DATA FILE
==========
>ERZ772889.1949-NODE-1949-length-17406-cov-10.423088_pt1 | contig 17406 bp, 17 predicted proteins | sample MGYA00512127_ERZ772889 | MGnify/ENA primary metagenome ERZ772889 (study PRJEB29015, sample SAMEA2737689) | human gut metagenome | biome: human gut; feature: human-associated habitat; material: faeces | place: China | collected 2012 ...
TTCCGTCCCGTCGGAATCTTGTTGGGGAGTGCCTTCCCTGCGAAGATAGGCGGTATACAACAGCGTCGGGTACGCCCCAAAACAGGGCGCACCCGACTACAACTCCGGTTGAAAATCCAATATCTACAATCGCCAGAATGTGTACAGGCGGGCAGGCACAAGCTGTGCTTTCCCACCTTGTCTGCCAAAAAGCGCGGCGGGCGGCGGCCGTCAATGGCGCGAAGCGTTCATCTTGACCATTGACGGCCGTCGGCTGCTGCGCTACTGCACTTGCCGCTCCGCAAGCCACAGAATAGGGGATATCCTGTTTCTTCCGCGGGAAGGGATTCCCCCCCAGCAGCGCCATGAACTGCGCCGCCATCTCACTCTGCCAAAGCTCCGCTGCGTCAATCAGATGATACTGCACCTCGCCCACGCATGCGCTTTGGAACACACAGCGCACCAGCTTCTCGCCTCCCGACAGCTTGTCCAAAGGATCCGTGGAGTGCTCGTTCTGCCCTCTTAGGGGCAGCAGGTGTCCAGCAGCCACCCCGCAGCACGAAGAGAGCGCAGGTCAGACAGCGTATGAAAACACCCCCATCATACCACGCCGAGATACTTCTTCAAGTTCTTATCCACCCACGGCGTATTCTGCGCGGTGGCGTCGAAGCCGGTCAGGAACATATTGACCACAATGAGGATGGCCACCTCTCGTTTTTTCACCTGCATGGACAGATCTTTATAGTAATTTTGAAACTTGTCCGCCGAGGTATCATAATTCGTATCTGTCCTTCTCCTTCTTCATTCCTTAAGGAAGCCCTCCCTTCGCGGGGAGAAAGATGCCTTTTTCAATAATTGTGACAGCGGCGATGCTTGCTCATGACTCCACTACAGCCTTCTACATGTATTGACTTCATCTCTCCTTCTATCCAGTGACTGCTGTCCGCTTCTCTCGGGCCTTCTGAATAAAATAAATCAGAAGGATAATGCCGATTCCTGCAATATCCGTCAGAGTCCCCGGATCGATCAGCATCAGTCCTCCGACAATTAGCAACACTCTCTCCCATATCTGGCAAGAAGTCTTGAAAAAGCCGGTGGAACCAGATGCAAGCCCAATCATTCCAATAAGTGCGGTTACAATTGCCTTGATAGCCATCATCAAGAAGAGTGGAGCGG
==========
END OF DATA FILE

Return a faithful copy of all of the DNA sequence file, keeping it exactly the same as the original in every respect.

>ERZ772889.1949-NODE-1949-length-17406-cov-10.423088_pt1 | contig 17406 bp, 17 predicted proteins | sample MGYA00512127_ERZ772889 | MGnify/ENA primary metagenome ERZ772889 (study PRJEB29015, sample SAMEA2737689) | human gut metagenome | biome: human gut; feature: human-associated habitat; material: faeces | place: China | collected 2012 ...
TTCCGTCCCGTCGGAATCTTGTTGGGGAGTGCCTTCCCTGCGAAGATAGGCGGTATACAACAGCGTCGGGTACGCCCCAAAACAGGGCGCACCCGACTACAACTCCGGTTGAAAATCCAATATCTACAATCGCCAGAATGTGTACAGGCGGGCAGGCACAAGCTGTGCTTTCCCACCTTGTCTGCCAAAAAGCGCGGCGGGCGGCGGCCGTCAATGGCGCGAAGCGTTCATCTTGACCATTGACGGCCGTCGGCTGCTGCGCTACTGCACTTGCCGCTCCGCAAGCCACAGAATAGGGGATATCCTGTTTCTTCCGCGGGAAGGGATTCCCCCCCAGCAGCGCCATGAACTGCGCCGCCATCTCACTCTGCCAAAGCTCCGCTGCGTCAATCAGATGATACTGCACCTCGCCCACGCATGCGCTTTGGAACACACAGCGCACCAGCTTCTCGCCTCCCGACAGCTTGTCCAAAGGATCCGTGGAGTGCTCGTTCTGCCCTCTTAGGGGCAGCAGGTGTCCAGCAGCCACCCCGCAGCACGAAGAGAGCGCAGGTCAGACAGCGTATGAAAACACCCCCATCATACCACGCCGAGATACTTCTTCAAGTTCTTATCCACCCACGGCGTATTCTGCGCGGTGGCGTCGAAGCCGGTCAGGAACATATTGACCACAATGAGGATGGCCACCTCTCGTTTTTTCACCTGCATGGACAGATCTTTATAGTAATTTTGAAACTTGTCCGCCGAGGTATCATAATTCGTATCTGTCCTTCTCCTTCTTCATTCCTTAAGGAAGCCCTCCCTTCGCGGGGAGAAAGATGCCTTTTTCAATAATTGTGACAGCGGCGATGCTTGCTCATGACTCCACTACAGCCTTCTACATGTATTGACTTCATCTCTCCTTCTATCCAGTGACTGCTGTCCGCTTCTCTCGGGCCTTCTGAATAAAATAAATCAGAAGGATAATGCCGATTCCTGCAATATCCGTCAGAGTCCCCGGATCGATCAGCATCAGTCCTCCGACAATTAGCAACACTCTCTCCCATATCTGGCAAGAAGTCTTGAAAAAGCCGGTGGAACCAGATGCAAGCCCAATCATTCCAATAAGTGCGGTTACAATTGCCTTGATAGCCATCATCAAGAAGAGTGGAGCGG